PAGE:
Load Balancers sit in front of your application and distribute incoming traffic across multiple instances of your application. For example, let's say you have an e-commerce website. You notice that you have gained traction and have been attracting more and more customers to your application. In order to accommodate this traffic, you can deploy another instance of your e-commerce store. Now, in order to have users be directed in between these instances of your store, you deploy a load balancer in front of them.
The load balancer will distribute traffic between the two instances of your application. This allows you to scale your application by deploying more instances, and by putting them behind a load balancer you increase the amount of traffic you can handle. This also helps improve your uptime - with a load balancer, if you have multiple instances, and one of them fails or goes offline, the load balancer would then divert traffic to the healthy running nodes.
This is a fully managed service. You do not have to worry about keeping your load balancer infrastructure up or running. This allows you to focus on building your applications and growing them as you see fit. Please note, however, that you will be required to make sure that your application is configured and setup properly to work with the load balancer.
Here you will define what public ports are mapped to which internal ports with protocol. For example: if I have a ruby on rails application that I wish to put a load balancer in front of, and the application is listening on port
1234 but I want users to access my application through port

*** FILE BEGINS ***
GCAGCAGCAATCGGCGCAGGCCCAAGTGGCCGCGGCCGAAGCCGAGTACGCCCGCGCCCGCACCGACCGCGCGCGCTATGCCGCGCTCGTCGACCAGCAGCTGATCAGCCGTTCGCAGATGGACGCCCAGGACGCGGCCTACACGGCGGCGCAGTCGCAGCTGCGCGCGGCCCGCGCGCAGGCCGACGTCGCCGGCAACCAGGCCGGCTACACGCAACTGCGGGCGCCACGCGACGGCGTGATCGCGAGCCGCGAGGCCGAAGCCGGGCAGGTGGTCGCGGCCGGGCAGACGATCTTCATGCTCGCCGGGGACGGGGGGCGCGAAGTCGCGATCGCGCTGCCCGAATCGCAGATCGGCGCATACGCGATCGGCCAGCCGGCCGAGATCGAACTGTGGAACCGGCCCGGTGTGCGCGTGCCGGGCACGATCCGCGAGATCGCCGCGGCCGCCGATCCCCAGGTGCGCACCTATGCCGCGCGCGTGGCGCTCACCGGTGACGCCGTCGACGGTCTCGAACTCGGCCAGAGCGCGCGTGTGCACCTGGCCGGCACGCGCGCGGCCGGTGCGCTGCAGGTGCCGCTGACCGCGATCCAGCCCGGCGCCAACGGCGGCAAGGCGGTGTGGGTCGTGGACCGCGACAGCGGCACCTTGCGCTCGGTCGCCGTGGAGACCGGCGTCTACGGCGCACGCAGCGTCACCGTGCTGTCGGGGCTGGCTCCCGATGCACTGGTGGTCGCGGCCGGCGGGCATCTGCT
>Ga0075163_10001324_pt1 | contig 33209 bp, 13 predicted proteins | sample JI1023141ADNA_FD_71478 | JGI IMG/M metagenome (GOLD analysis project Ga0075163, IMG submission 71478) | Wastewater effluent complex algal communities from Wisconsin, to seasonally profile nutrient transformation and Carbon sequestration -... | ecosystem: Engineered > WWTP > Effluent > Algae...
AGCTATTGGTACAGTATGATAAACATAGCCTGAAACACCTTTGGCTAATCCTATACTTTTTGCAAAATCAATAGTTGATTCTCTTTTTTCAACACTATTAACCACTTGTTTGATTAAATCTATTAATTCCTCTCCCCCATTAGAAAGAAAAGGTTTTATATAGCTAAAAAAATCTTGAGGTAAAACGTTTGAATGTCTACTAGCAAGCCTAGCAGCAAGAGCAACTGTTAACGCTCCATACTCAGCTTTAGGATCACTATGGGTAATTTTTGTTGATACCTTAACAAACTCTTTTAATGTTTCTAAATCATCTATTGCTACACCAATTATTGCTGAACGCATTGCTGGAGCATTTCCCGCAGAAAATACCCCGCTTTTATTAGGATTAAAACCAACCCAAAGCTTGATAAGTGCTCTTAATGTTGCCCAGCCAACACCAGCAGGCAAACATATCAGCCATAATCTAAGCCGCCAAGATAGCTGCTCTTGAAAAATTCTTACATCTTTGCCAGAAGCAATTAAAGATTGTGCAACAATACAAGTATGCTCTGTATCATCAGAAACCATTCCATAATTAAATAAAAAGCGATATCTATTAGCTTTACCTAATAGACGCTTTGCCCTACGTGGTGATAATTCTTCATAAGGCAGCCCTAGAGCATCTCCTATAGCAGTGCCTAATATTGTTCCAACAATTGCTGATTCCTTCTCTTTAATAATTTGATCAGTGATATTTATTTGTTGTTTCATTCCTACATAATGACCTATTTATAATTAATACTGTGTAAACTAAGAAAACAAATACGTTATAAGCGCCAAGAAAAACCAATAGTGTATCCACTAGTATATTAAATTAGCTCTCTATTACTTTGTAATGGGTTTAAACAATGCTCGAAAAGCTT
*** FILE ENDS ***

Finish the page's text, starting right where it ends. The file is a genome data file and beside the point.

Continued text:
80, then I would define my mapping as
Load Balancer http 80 -> Instance HTTP 1234
If you chose HTTPS as your protocol you will be prompted to upload your own SSL cert. In a future release, Let's Encrypt support will be added.
There are two available options for the algorithm:
Roundrobin - Selects servers in turns. This is the default algorithm.
Leastconn - Selects the server with the least number of connections – it is recommended for longer sessions. Servers in the same back-end are also rotated in a round-robin fashion.
We are using application-controlled session persistence for our sticky sessions.
Your application generates a cookie that determines the duration of session stickiness. The load balancer still issues its own session cookie on top of it, but it now follows the lifetime of the application cookie.
This makes sticky sessions more efficient, ensuring that users are never routed to a server after their local session cookie has already expired. However, it’s more complex to implement because it requires additional integration between the load balancer and the application.
You will be asked to add a cookie-name.
This is just a label for your load balancer.
This will force HTTP redirect to HTTPS. You will need a valid SSL cert and HTTPS configured for this to work properly.
These health checks will verify that your attached applications/instances are healthy and they can be properly routed to. If one of your instances fails a health check, then the load balancer will cut traffic to that instance.
Once the deployment is done, (it may take a few minutes), you will be given an IPV4 and an IPV6 address which is your public IP for the load balancer.
Now you will also be able to attach/detach your application/instances to the load balancer, along with any configuration changes you would like.
Once your load balancer has been running for a few minutes, metrics will be gathered. You will be able to view your metrics from the metrics tab in your load balancer dashboard.